BBC and The Guardian set the tone for the other media
The British broadcaster BBC and the newspaper The Guardian have been taking the lead for years in a mudslinging campaign against Assange, with the main argument that what Assange does has nothing to do with journalistic work.
It is repeated time and again that he is "suspected of rape" by the Swedish court. In reality, the Swedish extradition request did not contain any accusation or crime, just the demand to question him in a case of possible sexual misconduct.
The biased reporting of the public broadcaster BBC is evident from, among other things, a live interview of 13 January 2020 in which the questioner constantly interrupts Joe Corré, a defender of Julian Assange.
The main reasoning of the BBC journalist is that Assange "attempted to evade the court" by fleeing to the embassy of Ecuador, with which she implicitly refutes that Assange was being allowed to seek political asylum for political reasons. The questioner also interrupts the important remark that Judge Baraitser should be removed from the case because of a serious conflict of interest and because of her biased attitude and decisions during the hearings.
Joe Corré on Julian Assange – BBC News Channel (13/01/2020)
Assange has always stated that he was willing to return to Sweden for questioning on condition that Sweden would accept an agreement that he would not be extradited to a third country. In matters of extradition, this is a normal procedure and a right that is regularly applied for and granted, also by Great Britain.
Many countries such as Great Britain do not extradite if the accused is liable to face the death penalty unless the country requesting the extradition provides a guarantee that the death penalty will not be executed. A few years ago, Belgium agreed to the extradition of a Belgian soldier who raped and killed a woman during his Florida vacation. The US and the state of Florida then promised that the death penalty would not be demanded. Such commitments are always meticulously respected, if only because they would jeopardize new extradition requests.
Fair trial in the US is impossible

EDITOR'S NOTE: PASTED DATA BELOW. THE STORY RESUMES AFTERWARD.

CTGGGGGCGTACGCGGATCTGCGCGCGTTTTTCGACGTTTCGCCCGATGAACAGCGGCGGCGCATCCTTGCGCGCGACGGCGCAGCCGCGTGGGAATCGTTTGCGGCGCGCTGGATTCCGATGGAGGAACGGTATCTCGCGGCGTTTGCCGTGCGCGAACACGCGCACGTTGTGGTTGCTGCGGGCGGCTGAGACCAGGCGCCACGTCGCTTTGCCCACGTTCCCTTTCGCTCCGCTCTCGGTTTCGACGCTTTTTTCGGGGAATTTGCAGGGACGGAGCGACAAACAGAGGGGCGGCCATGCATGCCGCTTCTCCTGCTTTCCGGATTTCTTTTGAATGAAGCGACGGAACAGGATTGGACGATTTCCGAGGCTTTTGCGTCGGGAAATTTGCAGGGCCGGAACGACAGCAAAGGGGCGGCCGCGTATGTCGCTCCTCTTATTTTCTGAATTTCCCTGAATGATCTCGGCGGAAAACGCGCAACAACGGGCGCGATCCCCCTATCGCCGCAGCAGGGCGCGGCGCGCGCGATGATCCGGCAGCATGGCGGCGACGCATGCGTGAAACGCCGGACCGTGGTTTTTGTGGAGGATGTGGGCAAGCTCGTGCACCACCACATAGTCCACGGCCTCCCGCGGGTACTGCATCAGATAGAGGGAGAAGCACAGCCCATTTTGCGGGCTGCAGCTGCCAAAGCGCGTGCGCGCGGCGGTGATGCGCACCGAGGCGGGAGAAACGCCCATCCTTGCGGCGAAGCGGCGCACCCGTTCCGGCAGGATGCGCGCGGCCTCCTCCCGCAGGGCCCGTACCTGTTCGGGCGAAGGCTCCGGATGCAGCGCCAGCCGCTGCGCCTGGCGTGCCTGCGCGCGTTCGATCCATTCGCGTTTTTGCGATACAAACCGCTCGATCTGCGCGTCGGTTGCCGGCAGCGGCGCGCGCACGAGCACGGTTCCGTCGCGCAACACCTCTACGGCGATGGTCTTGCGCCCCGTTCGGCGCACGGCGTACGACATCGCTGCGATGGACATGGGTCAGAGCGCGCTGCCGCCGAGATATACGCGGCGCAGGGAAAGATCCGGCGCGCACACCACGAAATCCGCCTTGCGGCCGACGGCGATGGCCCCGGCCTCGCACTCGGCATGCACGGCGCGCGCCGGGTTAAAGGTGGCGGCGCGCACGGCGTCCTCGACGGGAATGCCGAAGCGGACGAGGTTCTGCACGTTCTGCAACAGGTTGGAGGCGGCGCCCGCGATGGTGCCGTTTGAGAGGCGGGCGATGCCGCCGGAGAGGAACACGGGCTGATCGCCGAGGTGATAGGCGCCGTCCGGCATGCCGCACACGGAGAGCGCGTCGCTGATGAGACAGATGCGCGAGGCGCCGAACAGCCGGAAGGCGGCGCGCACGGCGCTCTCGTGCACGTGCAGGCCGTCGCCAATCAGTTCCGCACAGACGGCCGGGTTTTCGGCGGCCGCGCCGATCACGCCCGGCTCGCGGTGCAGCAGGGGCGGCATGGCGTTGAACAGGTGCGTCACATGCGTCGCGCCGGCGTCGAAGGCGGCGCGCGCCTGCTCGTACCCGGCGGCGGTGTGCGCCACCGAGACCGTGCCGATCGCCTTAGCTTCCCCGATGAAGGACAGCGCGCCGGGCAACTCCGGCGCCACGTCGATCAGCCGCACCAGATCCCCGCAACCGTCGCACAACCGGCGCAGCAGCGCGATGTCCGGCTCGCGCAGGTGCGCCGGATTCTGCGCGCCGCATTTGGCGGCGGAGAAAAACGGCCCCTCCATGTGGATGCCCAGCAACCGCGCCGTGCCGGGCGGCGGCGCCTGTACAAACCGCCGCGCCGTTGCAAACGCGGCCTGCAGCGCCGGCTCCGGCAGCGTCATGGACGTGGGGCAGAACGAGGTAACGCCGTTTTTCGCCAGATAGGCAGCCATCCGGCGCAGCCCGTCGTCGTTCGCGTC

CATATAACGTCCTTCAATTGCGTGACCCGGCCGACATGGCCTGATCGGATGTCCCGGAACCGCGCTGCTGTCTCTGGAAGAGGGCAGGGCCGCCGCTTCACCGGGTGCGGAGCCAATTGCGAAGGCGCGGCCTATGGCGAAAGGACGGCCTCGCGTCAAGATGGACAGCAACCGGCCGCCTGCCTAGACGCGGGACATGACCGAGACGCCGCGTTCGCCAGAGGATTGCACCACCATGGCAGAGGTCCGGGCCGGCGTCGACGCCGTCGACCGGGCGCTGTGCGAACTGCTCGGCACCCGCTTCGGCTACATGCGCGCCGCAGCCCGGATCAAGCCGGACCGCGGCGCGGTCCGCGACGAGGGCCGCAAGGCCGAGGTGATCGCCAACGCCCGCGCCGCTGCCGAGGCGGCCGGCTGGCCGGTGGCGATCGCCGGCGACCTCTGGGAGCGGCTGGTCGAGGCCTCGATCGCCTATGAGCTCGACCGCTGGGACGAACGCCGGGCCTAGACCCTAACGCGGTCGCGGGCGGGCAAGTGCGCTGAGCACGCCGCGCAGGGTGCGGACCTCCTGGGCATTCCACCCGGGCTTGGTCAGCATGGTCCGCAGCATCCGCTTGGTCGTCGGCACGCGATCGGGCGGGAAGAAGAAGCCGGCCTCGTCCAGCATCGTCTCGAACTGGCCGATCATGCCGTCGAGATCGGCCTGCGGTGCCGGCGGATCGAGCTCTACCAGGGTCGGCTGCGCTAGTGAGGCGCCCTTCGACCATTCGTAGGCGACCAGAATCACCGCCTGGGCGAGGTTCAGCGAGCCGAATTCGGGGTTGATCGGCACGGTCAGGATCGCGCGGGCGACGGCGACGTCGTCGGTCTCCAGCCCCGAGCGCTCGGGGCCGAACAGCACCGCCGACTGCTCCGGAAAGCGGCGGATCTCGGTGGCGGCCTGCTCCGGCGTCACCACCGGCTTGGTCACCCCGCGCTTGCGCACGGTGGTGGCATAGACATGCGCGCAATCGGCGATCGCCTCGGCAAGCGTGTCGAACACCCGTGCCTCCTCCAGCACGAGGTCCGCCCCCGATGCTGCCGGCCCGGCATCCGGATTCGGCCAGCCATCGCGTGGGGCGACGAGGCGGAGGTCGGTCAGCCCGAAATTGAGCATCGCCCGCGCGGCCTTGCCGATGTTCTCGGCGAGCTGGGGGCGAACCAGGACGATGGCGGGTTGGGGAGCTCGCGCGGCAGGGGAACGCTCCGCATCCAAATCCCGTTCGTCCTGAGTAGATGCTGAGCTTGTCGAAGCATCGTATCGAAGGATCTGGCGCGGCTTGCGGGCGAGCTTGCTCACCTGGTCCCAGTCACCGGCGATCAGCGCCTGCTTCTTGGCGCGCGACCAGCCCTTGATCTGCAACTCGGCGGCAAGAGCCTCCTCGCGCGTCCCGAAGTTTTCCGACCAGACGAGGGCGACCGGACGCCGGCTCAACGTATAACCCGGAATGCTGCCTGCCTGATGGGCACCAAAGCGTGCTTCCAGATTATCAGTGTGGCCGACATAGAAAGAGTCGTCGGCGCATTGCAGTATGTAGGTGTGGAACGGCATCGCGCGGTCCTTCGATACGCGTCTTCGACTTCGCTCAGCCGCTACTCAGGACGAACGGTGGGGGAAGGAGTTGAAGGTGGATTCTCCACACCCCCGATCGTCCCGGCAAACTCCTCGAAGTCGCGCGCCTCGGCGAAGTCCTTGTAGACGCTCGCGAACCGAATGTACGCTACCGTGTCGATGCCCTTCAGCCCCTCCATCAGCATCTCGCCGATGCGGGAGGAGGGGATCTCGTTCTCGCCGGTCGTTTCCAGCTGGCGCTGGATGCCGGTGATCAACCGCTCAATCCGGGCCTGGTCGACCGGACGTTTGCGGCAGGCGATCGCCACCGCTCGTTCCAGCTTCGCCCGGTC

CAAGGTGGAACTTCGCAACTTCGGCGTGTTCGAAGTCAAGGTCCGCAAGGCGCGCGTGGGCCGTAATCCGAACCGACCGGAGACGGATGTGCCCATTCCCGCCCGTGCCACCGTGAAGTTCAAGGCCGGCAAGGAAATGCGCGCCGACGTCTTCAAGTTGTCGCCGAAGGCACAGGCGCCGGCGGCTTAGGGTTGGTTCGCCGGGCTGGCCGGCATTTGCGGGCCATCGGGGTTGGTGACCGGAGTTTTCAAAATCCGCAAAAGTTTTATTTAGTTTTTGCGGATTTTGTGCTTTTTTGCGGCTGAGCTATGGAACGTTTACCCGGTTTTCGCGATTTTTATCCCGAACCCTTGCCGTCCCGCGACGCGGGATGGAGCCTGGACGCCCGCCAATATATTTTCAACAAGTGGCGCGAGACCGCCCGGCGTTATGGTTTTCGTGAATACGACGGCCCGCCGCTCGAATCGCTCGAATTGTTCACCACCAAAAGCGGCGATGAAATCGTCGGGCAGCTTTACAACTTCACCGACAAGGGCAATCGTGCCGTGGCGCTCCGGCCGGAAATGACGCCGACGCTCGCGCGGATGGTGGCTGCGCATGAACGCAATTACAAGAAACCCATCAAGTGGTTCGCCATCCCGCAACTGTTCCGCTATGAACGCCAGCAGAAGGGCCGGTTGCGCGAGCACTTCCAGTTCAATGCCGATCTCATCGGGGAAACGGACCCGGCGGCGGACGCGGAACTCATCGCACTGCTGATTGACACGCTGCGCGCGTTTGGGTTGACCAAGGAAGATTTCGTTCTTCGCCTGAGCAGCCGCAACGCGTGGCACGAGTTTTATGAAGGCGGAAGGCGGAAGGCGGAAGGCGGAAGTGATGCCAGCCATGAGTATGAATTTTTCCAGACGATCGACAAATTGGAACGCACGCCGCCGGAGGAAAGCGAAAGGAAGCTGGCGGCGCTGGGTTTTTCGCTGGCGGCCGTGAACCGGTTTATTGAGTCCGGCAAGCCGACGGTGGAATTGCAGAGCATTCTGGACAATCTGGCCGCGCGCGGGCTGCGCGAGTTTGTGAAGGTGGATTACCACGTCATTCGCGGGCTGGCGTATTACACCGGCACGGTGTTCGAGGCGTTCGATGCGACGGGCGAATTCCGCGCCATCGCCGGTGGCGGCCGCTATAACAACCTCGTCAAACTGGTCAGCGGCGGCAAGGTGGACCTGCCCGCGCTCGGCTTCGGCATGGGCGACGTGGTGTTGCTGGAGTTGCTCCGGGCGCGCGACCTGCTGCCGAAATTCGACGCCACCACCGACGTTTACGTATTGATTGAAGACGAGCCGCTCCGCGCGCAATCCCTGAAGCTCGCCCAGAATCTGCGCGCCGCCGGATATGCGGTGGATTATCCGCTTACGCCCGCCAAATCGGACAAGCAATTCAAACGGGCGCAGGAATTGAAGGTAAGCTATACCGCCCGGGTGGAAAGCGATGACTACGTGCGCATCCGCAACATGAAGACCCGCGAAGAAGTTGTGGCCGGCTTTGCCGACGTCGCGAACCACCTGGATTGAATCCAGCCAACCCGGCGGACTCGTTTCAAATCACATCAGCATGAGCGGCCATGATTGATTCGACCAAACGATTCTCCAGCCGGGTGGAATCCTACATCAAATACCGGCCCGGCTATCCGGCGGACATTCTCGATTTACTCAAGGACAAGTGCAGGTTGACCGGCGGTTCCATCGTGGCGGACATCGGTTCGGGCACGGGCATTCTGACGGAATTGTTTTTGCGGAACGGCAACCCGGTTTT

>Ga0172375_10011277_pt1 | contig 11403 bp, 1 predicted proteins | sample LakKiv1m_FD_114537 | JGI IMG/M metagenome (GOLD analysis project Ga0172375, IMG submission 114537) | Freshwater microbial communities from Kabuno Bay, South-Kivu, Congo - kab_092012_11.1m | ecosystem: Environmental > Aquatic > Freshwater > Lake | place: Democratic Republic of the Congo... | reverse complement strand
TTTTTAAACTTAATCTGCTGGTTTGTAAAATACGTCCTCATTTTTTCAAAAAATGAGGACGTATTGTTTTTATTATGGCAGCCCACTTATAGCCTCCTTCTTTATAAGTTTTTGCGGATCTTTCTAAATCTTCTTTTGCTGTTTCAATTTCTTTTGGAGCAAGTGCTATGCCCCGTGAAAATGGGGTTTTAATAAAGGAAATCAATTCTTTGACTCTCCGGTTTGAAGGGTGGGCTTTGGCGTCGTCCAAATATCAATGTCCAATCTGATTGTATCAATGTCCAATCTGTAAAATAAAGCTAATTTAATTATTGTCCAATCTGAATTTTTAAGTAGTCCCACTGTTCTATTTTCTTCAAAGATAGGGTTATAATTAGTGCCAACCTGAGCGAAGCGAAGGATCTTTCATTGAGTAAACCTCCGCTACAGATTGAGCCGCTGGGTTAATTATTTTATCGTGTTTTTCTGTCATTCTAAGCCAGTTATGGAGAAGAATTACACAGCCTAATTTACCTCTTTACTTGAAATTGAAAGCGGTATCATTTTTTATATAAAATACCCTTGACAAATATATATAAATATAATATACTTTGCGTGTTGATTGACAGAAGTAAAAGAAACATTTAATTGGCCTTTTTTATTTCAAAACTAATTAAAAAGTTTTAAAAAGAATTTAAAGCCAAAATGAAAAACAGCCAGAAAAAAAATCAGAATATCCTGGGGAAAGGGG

US legislation for prosecuting terrorism and national security was severely tightened after the 9/11 attacks (in the Patriot Act). These new legal procedures are condemned by most countries as being contrary to the normal functioning of the rule of law in a democracy.
For example, Assange in the US will be tried completely behind closed doors. Moreover, the court has the right to admit anonymous witnesses and can use those testimonials without informing the counterparty of the content of their testimony. The court does not even have to communicate the existence of these testimonies and statements made under torture in other countries may also be used as evidence.
Espionage for US in embassy Ecuador
There are other elements that violate the right to defense, both now in the British courts and later in the US. The Spanish security company UC Global, which was responsible for the security of the embassy of Ecuador, has recorded Assange's entire stay, including all his conversations with lawyers. All images from the security cameras in and around the embassy were also sent to the CIA. David Morales, the company's major boss, regularly traveled to CIA headquarters in Virginia.
There is currently a trial in Spain about this espionage by a private company. Assange's lawyers argue that the outcome of this process must be waited to assess the legal validity of the evidence against Assange. Judge Baraitser refuses to do so.
Moreover, Ecuador allowed the American court to take all Assange's files he had collected during his stay there, including the texts of his preparation for the upcoming trials. It also contains the names of all the witnesses he would ask and what he would ask them, what the US allows to put pressure on these people already.
In the end, the treatment of Assange is a warning to every investigative journalist: "Get busy on the crimes of the enemy, stay away from ours, or else ..."
- Demasking the Torture of Julian Assange. This Op-Ed has been offered for publication to the Guardian, The Times, the Financial Times, the Sydney Morning Herald, the Australian, the Canberra Times, the Telegraph, the New York Times, the Washington Post, Thomson Reuters Foundation, and Newsweek. None responded positively.
- UN expert on torture sounds alarm again that Julian Assange’s life may be at risk
- Julian Assange's Life Is at Risk, Says United Nations Expert, Condemning Detention After Exposing War Crimes
- Julian Assange ‘denied access’ to lawyers in UK
- Spying on Assange: the Spanish Case Takes a Turn
-Concerns of medical doctors about the plight of Mr Julian Assange. On October 25, 2019, British physicians expressed concern about the treatment of Julian Assange in Belmarsh Prison.